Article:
• Sarah Ratermann Beahan

COVID-19 Chronicles #4

This is my last installment of the chronicle for a while. I started this to document the shift that comes with an unprecedented global pandemic. What’s changing? What’s the same? What do you miss? What are you surprisingly happy to let go?

Today Minnesota’s safer-at-home order expired. Which means, I suppose, lots of things are going back to “normal.” In Wisconsin, which happens to be a short 8 miles from where I reside, the state Supreme Court ruled the governor’s stay home order unconstitutional, which means everything is open again. There have been photos and articles all over the internet showing people sitting shoulder to shoulder at bars, mask-less, as though nothing is different.

Maybe nothing is different.

In January, my brother-in-law and sister-in-law made plans for them to visit over Fourth of July weekend. Now the question is on the table: should they still plan the trek north? Is it safe? Is it wise?

My kneejerk reaction is reluctance. The more I think about it, though, the more I realize I’m not concerned about getting sick, or even about their safety. They are adults and they are smart, thoughtful people. They won’t take unnecessary risks. And it certainly isn’t about not wanting to see them—I do! After months of not talking to anyone but each other Brian and I are craving face to face connection with people we love.

So, what’s with the reluctance?

It’s this: I don’t want things to go back to normal. I would love to be able to belly up to the bar and order a beer with my husband like I would have four months ago. I am downright despondent about not being able to hop on an airplane to see my dearest friend’s pregnant belly or potentially miss snuggling her little guy when he makes his entrance into the world. And yet, there is so much that I am not willing to go back to.

This serves as a reminder: you don’t have to go back. There isn’t any going back, not really. And we all have some agency in this.

And so, here’s a letter to my future self about what I need to remember about this day.

Dear Sarah,

Do you remember when going to work meant getting in your car and driving somewhere, panicked because you were always behind schedule? Remember when work was about how many hours your butt was in a chair, not about how much you accomplished? Remember when you had to ask permission to be away from your chair for any length of time? You left that world long before the virus turned things upside down.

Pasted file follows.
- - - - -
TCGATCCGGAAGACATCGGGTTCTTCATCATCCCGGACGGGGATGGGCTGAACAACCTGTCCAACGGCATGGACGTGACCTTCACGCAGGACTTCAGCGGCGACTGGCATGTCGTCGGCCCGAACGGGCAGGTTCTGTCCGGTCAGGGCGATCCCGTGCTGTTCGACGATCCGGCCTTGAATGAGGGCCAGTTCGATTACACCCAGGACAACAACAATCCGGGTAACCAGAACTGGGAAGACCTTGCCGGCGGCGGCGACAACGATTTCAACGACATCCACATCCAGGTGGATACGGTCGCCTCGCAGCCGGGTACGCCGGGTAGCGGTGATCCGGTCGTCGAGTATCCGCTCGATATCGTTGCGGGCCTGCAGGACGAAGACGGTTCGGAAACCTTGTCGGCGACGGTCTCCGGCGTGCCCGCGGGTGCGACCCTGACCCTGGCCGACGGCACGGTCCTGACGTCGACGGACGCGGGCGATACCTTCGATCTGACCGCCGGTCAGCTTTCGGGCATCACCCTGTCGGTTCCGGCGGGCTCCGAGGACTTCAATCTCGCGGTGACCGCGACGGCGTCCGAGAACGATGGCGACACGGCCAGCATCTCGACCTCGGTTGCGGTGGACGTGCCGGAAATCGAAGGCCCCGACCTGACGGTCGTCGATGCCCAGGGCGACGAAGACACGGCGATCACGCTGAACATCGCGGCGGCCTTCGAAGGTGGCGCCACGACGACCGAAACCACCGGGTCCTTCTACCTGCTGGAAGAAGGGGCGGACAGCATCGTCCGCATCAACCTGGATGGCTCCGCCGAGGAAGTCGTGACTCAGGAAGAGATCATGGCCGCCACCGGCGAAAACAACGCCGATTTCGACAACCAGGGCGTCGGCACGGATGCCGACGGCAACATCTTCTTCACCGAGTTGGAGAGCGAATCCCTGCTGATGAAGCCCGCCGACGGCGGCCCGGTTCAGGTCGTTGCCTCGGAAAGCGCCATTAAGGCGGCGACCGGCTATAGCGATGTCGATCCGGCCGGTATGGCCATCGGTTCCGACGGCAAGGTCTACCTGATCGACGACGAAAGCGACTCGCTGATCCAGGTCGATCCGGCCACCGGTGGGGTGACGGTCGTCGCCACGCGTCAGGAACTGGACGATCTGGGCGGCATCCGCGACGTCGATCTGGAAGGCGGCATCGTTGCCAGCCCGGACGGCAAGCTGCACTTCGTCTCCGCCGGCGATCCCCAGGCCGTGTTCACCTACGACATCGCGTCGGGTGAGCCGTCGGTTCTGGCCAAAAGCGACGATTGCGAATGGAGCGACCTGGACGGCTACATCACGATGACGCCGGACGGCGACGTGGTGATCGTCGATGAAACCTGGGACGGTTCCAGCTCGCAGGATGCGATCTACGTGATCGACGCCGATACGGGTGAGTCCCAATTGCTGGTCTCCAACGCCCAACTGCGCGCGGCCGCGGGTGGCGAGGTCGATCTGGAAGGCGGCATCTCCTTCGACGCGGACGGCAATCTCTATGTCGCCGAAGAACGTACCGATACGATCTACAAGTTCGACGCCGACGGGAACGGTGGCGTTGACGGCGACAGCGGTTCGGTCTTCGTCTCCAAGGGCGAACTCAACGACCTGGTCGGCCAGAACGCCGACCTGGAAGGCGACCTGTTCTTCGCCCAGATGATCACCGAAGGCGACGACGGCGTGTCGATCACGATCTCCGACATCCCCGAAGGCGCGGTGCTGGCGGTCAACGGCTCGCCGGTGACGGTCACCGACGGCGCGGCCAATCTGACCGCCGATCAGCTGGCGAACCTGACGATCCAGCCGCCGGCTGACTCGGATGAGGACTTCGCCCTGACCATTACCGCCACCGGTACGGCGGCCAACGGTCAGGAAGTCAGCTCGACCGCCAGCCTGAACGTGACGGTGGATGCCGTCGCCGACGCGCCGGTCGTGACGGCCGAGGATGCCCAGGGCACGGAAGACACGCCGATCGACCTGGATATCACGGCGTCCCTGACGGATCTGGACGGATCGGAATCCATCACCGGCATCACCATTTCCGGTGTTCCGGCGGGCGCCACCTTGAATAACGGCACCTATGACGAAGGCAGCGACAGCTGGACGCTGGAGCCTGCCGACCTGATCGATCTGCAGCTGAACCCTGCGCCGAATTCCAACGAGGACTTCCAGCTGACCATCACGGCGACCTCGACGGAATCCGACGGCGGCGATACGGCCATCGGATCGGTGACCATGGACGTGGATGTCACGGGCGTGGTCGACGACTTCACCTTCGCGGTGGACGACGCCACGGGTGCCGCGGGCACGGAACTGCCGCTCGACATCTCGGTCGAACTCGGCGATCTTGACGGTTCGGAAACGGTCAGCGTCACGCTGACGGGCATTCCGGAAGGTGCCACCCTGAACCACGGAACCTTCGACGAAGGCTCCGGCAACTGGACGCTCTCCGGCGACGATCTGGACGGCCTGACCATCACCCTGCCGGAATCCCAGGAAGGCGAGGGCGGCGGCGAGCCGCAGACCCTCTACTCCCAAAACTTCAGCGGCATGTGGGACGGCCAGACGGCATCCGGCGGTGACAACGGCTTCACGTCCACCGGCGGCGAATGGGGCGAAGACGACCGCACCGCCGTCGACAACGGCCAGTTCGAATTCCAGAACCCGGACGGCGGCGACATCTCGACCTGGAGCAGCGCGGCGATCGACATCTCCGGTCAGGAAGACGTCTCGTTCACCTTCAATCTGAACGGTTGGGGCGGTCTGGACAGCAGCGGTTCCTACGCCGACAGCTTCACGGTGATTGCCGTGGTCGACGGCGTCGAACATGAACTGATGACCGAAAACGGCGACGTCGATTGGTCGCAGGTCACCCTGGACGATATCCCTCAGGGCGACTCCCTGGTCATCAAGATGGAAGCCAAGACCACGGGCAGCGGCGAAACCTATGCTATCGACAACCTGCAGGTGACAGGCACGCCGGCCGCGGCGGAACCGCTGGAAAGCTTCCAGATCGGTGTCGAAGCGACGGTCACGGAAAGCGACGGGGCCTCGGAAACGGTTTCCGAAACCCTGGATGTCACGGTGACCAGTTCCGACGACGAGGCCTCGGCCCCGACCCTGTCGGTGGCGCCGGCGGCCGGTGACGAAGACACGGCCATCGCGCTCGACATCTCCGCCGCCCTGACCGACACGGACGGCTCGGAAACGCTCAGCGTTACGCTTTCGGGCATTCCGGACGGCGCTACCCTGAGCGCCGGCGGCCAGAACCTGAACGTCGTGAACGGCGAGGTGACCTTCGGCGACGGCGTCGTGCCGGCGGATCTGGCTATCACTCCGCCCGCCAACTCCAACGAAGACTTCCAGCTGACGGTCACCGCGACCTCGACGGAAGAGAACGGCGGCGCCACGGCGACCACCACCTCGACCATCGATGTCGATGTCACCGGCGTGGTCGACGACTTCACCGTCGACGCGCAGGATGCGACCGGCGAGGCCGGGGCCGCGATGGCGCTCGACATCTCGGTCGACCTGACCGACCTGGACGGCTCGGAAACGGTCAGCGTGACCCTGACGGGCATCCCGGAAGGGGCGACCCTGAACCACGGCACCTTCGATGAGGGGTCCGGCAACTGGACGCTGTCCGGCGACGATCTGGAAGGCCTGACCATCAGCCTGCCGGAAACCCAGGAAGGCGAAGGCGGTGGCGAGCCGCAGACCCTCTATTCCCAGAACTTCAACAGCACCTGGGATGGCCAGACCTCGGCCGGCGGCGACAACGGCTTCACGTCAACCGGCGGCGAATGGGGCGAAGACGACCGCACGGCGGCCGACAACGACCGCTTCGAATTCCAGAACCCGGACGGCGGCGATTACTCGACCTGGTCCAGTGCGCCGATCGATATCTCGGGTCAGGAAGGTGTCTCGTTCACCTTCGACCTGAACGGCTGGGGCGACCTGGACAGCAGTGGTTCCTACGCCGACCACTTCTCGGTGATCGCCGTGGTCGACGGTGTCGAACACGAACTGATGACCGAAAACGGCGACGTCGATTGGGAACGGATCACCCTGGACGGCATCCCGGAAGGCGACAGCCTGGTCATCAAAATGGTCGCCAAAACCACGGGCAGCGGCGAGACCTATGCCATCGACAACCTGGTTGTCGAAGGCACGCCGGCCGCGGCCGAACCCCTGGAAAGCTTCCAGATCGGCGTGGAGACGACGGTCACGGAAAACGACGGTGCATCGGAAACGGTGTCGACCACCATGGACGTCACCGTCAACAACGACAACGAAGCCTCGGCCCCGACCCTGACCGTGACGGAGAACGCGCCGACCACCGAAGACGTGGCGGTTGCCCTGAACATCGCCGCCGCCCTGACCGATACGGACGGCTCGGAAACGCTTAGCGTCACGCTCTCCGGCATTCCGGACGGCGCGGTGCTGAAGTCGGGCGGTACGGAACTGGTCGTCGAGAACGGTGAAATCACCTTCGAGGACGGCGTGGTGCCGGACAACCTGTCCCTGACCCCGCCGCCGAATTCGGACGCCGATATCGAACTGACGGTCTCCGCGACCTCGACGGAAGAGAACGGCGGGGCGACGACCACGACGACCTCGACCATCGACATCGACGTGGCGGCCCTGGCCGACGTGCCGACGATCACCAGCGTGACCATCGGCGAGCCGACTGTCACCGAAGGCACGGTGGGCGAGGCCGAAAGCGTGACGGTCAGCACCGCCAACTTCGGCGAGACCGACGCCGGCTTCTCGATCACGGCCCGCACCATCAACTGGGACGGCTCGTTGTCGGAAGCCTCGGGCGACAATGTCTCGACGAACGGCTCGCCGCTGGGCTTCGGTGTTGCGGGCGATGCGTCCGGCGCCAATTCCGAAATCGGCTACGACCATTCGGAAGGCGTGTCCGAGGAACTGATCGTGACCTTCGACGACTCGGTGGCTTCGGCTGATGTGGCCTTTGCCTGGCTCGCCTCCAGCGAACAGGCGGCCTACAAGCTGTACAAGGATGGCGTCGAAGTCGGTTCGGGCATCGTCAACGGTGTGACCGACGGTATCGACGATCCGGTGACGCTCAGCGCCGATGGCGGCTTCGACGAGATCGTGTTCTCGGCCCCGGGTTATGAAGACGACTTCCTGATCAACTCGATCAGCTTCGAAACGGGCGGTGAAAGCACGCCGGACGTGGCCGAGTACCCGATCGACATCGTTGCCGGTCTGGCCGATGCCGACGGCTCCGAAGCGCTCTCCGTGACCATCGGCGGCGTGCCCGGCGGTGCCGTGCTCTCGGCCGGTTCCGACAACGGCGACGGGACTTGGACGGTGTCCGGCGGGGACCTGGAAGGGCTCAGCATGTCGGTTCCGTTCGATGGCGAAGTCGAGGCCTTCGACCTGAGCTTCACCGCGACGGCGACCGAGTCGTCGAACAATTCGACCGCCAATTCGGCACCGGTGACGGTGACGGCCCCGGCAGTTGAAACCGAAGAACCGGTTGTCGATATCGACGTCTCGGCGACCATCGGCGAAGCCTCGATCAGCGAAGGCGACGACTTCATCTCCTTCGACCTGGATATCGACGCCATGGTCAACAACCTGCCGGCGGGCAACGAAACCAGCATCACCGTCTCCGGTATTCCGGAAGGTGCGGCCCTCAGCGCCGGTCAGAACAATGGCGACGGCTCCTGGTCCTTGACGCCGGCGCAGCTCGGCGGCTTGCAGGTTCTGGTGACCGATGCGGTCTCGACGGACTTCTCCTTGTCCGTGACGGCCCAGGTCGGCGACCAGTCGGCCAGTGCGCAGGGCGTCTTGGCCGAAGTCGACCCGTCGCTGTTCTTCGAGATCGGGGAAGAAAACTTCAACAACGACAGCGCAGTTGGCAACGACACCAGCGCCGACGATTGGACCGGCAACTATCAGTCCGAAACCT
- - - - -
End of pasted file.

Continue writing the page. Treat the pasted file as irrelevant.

But then you worked for yourself, but you still operated like someone was watching you. If your butt wasn’t in the chair by a certain time, or if you didn’t clock the right number of hours (not too few you lazy ass, and not too many you workaholic), you felt guilty. Or worse, resentful because the work was taking you away from the things you’d rather be doing. You reminded people that “I don’t get paid vacations,” which meant you never felt like you deserved them, vacations that is.

Then there was the COVID-19 pandemic and all the resulting lockdowns. If felt like a sudden, jarring pivot. It felt like it all happened in a split second, but in reality, it had to have been a shift that was building over time. The virus, and the way you lived.

When the world locked down, all the work disappeared. Your classes were cancelled. Your retreats were cancelled. Suddenly there was a whole lot of time for you to do all those things you’d rather be doing.

You reached out to the arts center for funding. You had tons of ideas for community projects, classes and workshops that you could provide online or virtually. The grant project manager gently reminded you that they fund an artist’s work, not community projects. It took you days to get your head around that. Funding for you to write, not to serve anyone or anything else. You could just work on the things you loved without also providing a service. Just doing your work was enough.

This escorted the shift along. Your “work” took on a new life. You woke in the morning wrote with your coffee. You made plans for workshops when you walked the dogs. When you read the books that guided you at lunch and when you taught classes through the internet connection, you were working. You got in bed at night and scribbled a poem as you looked out over the water and you were still working.

What’s more, so many other things began to feel justified as work. When you planted the peas and lettuce, you were working. Those $2.49 packs of seeds were going to save you hundreds of dollars in grocery bills over the summer. When you painted your study and reorganized the books and closet, it was work. When you baked bread, it was work.

Work was redefined. Work wasn’t a thing to eschew, to suffer through, but a thing to anticipate. It was a thing that was joyful, inspiring and exhausting.

Work became anything you did to support your life: as a writer but also as a human. When work became all the things you cared about, the things that made you feel alive (physically, mentally, emotionally), you couldn’t stop working. And when working happened nearly all your waking hours, you quit feeling guilty for breaking in the middle of a Tuesday to go hiking because it was sunny and you could. Or for spending an afternoon folding bread between drafts. Or for writing all weekend long.

Does your relationship still look like this? Do you still lose track of the day of the week because it doesn’t really matter? Because weekends and weekdays are the same, in the most delightful way? Do you feel full and eager for more at the same time?

There are so many things we gave up for the virus. This is its gift.

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